You are constantly busy and checking things off your to-do list, but somehow it seems like nothing is really getting done. At the end of each day, you feel overwhelmed and overworked, but also frustrated by not having accomplished as much as you wanted. 

Sound familiar?

Time management and productivity go hand in hand, but a crucial step that often gets overlooked is prioritizing tasks so you don’t take on too much and wind up stretched thin. Sometimes our plates get so full we forget to pause and figure out what we should actually be focusing on. As Ellen Gregory notes in a recent Happify Daily article, “Many of us live a life of accommodation rather than evaluation. We agree to every request and every entreaty for our attention without considering if we have the time or desire to comply.”

When someone asks us to do something, our first impulse may be to say yes. But biting off more than we can chew is a surefire way to get burned out. Gregory notes that while it may seem counterintuitive to strive to do less, it can actually boost productivity—as well as improve the quality of the projects you choose to make time for, both at work and in your personal life.  

To help assess where you should devote your valuable time and energy, Gregory recommends a few things:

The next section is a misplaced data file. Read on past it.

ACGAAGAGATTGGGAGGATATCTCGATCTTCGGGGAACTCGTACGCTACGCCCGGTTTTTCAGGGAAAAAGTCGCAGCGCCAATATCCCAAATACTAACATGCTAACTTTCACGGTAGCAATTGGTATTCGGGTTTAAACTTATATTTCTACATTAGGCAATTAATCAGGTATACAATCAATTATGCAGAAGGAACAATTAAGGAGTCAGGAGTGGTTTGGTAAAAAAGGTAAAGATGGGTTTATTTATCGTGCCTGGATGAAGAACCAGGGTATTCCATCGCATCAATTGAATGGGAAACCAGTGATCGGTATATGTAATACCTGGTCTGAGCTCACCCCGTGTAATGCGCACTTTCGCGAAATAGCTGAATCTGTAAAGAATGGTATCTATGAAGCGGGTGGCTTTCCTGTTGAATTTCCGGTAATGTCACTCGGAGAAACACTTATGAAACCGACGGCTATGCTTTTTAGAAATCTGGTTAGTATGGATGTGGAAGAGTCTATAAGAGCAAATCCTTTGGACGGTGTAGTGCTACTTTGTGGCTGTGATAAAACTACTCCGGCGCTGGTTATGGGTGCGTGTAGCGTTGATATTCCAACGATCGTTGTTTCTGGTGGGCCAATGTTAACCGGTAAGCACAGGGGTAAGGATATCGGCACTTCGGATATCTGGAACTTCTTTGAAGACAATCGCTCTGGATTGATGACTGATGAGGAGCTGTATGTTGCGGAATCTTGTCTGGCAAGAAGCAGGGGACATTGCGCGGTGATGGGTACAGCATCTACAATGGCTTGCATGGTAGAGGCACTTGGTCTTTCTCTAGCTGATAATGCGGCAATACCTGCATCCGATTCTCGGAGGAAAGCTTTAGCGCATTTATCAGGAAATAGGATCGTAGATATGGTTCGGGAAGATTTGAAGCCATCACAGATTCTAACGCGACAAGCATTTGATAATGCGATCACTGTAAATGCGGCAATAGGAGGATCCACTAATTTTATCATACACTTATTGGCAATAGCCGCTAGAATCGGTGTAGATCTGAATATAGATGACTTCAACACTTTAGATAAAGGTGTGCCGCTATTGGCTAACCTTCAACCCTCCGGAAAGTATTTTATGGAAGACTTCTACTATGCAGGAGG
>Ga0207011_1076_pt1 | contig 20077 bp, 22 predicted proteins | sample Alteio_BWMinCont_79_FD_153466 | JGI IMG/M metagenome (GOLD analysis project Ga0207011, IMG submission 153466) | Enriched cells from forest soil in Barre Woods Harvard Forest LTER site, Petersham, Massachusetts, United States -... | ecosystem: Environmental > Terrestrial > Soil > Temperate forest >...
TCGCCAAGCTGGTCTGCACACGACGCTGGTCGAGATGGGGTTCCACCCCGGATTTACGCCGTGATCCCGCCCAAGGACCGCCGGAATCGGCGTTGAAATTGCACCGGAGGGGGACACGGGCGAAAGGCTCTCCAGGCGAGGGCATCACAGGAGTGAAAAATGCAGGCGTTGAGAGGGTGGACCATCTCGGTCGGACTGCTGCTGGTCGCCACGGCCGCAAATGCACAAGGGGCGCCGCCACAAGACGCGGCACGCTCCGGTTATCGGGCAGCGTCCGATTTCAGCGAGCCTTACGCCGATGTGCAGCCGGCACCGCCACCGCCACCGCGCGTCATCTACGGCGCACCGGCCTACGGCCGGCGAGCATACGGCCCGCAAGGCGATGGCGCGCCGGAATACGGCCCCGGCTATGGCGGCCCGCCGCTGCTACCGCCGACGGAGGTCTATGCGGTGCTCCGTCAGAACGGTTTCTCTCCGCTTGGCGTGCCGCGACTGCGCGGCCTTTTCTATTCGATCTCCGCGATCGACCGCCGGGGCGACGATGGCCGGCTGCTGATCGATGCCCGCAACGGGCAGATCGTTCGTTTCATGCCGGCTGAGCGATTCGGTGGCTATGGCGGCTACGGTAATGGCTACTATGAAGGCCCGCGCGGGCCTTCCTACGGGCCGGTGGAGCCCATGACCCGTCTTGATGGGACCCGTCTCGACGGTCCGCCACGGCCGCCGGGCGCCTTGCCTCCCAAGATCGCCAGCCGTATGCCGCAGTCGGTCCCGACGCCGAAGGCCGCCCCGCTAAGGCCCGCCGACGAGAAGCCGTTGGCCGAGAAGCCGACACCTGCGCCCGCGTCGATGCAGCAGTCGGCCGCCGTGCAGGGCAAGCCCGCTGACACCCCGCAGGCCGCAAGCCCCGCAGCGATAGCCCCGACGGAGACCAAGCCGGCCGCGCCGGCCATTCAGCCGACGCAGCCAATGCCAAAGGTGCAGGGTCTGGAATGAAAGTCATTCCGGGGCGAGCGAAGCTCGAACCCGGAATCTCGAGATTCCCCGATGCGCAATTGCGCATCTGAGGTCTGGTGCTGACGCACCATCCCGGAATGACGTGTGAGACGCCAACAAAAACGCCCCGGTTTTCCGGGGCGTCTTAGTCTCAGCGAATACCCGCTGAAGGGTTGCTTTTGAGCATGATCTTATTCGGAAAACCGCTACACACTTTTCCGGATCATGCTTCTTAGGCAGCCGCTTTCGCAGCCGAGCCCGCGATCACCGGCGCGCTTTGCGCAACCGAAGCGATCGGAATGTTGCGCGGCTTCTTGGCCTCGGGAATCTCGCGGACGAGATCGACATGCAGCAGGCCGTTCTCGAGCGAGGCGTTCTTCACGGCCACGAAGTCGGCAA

Get Back To Your Basics 

Ask yourself a few questions to evaluate what is really important, like:

  • What am I deeply passionate about?
  • What taps my talent?
  • What meets a significant need in the world?

Asking yourself these questions can help you evaluate your workload and determine where you time is best spent and how you can have the most impact. 

Create Your Values Statement 

Take into consideration what you feel are your core values and put them into one statement about what is meaningful to you. For example, if expanding your skillset and learning new things is intrinsically important to you, seek out professional development opportunities like attending webinars or workshops.

Be The Editor of Your Life

As Gregory says, "Goal-setting often misses a key element—uncovering a deeper sense of why." If you can get into the habit of setting goals that are aligned with your sense of purpose, they will be easier to achieve. Many career and life coaches suggest breaking up big goals into small steps, but Gregory suggests an alternative approach, borrowed from Carla Dawes: Work backwards by reflecting on a goal you already achieved and identify the steps you took and how it felt at each phase of the process. Then use those feelings to guide you the next time you have to decide whether or not to embark on a task. 

You can read Gregory's full article here.